INDIANAPOLIS, Ind. – Scientists at the Indianapolis Zoo and the University of St. Andrews have discovered that great apes can control their voice in a similar way to humans by teaching them how to play kazoos.
They say this could rewrite textbooks and provide new insight to the evolution of human language.
The research, a collaboration with the University of Durham (published here), reveals how orangutans can control their vocal cords. The team studied 11-year-old Rocky and 36-year-old Knobi.
“It is different than just blowing air like you would through a whistle, that's just blowing, but to use a kazoo you have to actually vibrate your vocal cords or vocal folds,” said Dr. Rob Shumaker, president of the Indianapolis Zoo.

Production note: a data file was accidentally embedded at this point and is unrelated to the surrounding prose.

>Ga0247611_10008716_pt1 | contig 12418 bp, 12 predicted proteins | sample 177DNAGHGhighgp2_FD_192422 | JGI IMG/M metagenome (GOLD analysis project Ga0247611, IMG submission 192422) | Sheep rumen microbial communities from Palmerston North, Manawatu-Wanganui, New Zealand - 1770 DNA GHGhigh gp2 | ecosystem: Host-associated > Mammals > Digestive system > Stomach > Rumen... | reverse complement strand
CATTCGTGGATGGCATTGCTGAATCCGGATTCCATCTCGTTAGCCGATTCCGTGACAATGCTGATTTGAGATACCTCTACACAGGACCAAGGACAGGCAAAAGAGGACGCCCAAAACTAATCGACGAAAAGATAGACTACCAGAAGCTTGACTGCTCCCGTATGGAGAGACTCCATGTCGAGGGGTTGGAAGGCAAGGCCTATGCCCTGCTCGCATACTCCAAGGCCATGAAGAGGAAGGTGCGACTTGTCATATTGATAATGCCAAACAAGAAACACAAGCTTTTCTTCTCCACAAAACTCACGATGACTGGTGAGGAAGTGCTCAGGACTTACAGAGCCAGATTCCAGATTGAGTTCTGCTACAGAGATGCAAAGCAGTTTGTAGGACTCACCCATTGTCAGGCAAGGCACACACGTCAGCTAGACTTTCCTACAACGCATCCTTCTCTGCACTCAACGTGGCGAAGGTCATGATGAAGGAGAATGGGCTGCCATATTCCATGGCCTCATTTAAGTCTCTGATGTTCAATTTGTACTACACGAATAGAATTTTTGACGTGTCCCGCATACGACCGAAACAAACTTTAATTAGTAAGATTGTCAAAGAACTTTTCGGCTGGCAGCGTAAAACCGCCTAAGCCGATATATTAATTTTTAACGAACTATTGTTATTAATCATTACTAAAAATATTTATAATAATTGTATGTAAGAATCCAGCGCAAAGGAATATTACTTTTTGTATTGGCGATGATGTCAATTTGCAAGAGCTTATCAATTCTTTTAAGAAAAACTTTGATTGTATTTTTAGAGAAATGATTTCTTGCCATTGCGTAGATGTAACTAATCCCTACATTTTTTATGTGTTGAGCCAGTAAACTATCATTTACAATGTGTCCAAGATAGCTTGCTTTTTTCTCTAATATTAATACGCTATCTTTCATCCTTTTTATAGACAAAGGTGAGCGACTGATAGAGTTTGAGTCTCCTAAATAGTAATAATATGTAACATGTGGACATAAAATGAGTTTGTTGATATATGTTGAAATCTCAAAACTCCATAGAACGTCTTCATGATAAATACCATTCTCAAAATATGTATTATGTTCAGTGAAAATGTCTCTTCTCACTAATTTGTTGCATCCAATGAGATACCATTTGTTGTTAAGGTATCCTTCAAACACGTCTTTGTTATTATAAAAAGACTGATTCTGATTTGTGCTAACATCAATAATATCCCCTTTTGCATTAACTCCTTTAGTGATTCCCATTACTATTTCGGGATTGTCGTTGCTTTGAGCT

By playing the kazoo, researchers determined that our nearest ape relatives have good levels of voice control to a degree. That kind of voice control is what allows humans to learn vowels and language.
Shumaker says the findings are already putting the Indianapolis Zoo on the map.
“This challenges some beliefs that have been up for a very long time and people are going to have to rewrite their textbooks,” Shumaker said.
Shumaker says he hopes the research also inspires people to care more about orangutan conservation.
“All populations of orangutans in the wild are critically endangered we absolutely need more people to add their voice to support orangutan conservation in the wild,” he said.
Shumaker said you can support orangutans by only using sustainable palm oil because non-sustainable palm oil is the number one reason orangutans are disappearing in the wild. Palm oil is a common household product found in things like shampoo and toothpaste.